Four Potential Integrations of AI in Learning Labels

Thursday, 12 March 2020 989 Views

Awhile back (2016), I thought of how artificial intelligence (“AI”) could be used in the learning labels technology (but admit I could not explain how AI works). Two main themes of a recent PBS documentary on the influence of AI are: every technology company must consider AI; and it could displace up to forty-five percent of blue- and white-collar jobs. (I mention the latter because a lot of my work is preparing a workforce with skills.) So, I took a course by IBM to better understand the mechanics of AI to communicate how AI could work with the learning labels system my team is working on.

Integration one: verifying the accuracy of skill representations and determining focus values from a learning label. Provide a system with a learning label (structured data) defining the expectations for a learning resource (a book, video, or game) and the resource itself (unstructured data). Create an algorithm that checks each time skills on the label are applied (frequency) and its intensity from the system consuming the resource. For books or videos, this might involve a natural language processor to understand the context of a single body of work. How do we understand applied skills and their intensity from context and questions asked during or at the end of a task or assignment in a book? Or similarly in the transcript of a video? Can we measure thinking, teamwork, and technical skills in segments of a game?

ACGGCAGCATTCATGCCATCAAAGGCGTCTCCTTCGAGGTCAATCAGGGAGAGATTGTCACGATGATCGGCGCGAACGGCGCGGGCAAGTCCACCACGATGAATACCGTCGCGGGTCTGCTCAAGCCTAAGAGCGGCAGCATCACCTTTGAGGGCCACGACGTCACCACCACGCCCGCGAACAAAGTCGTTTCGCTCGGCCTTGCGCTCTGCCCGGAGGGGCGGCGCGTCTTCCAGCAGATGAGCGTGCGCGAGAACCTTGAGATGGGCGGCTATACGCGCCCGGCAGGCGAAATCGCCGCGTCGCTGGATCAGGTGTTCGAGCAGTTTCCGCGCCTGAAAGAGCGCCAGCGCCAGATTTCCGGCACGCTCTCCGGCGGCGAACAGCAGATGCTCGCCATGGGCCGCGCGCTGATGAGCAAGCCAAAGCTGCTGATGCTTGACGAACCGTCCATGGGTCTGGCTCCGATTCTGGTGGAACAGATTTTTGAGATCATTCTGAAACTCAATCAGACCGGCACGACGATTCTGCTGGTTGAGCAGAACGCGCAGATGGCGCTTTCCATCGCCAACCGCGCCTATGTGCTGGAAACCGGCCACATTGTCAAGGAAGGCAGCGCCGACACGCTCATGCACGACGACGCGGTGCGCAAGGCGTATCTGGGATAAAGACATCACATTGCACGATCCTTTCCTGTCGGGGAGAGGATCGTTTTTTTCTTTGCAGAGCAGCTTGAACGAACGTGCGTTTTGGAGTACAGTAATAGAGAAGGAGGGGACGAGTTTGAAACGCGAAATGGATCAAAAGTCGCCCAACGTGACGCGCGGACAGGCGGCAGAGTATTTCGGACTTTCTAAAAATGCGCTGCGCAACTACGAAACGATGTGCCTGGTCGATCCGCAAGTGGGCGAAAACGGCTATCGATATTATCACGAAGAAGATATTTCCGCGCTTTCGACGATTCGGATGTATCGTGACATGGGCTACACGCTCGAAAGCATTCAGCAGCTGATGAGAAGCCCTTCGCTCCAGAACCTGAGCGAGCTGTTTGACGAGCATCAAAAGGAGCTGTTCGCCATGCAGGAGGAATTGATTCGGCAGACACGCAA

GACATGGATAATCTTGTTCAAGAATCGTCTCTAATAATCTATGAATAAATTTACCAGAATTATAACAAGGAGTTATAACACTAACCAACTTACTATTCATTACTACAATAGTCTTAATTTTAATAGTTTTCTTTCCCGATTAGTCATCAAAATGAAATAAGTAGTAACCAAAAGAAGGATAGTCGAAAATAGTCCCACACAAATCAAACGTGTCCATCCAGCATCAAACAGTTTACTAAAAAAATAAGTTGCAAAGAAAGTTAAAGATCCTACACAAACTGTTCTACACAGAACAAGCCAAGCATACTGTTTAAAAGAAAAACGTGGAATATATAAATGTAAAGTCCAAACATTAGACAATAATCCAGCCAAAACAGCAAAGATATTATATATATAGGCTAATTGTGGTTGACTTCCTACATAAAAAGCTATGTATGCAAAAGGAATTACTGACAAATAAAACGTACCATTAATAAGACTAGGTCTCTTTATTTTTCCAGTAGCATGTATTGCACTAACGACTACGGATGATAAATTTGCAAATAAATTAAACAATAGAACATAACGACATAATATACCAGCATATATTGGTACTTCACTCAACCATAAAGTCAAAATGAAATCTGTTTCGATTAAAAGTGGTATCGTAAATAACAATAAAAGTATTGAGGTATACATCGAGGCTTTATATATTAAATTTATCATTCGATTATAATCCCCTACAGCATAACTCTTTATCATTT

Integration two: creating a learning label by reading or consuming a resource. Building on the first integration, get the system to learn the algorithm to determine skills and their focus values. Provide a system with the resource and get the system to produce a learning label. Can a system learn an algorithm to interpret skills and these properties in this way?

Integration three: understand how skills ‘cluster together’ to create alternative learning pathways. A learning label is largely designed in skills and related properties (focus and difficulty levels). When there are enough labels in place, take what is represented to understand how skills cluster together. Create an algorithm to suggest effective learning pathways and next tasks in a series. Can we create pathways to pivot between education and jobs?

Integration four: measure skill growth rates on a skill by skill basis. Skill Points® 2.0 is a next generation learning measurement. Again, with learning labels, provide a system with verified learning labels and other variables to determine a growth rate. Essentially, measure how a machine learns skills by consuming learning resources through time. Use the coefficients within the Skill Points® algorithm.